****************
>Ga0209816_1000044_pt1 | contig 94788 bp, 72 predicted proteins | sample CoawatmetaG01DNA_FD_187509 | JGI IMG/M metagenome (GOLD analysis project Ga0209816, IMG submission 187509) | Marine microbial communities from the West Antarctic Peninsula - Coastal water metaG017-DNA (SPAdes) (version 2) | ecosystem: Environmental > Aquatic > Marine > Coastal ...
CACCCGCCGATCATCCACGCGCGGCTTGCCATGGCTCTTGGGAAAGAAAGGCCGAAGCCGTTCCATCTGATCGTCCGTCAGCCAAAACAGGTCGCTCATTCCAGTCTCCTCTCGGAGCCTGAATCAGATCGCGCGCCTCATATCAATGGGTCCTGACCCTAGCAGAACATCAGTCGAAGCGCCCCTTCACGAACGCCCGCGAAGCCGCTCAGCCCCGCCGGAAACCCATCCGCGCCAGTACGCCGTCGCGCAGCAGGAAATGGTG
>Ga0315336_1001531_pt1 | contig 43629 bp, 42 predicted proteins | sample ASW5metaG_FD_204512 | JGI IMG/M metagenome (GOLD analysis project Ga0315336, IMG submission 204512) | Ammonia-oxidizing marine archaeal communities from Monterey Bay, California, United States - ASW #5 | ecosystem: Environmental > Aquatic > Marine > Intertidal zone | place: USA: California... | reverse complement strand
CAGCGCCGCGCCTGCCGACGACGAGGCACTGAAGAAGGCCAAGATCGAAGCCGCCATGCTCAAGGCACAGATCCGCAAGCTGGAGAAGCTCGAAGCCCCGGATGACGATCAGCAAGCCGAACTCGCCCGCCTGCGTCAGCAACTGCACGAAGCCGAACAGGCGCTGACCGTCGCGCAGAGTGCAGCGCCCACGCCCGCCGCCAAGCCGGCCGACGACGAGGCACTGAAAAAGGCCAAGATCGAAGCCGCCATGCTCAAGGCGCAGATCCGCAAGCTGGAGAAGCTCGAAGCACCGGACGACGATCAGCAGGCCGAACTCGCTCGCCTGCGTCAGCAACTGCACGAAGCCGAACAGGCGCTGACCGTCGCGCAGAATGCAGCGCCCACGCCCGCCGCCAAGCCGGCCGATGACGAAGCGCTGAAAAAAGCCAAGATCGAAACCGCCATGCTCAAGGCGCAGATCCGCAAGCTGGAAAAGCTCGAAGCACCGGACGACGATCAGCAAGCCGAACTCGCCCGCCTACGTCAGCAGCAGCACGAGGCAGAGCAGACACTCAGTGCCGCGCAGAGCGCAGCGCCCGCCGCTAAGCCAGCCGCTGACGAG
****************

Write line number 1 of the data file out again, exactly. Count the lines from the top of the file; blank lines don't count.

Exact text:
>Ga0209816_1000044_pt1 | contig 94788 bp, 72 predicted proteins | sample CoawatmetaG01DNA_FD_187509 | JGI IMG/M metagenome (GOLD analysis project Ga0209816, IMG submission 187509) | Marine microbial communities from the West Antarctic Peninsula - Coastal water metaG017-DNA (SPAdes) (version 2) | ecosystem: Environmental > Aquatic > Marine > Coastal ...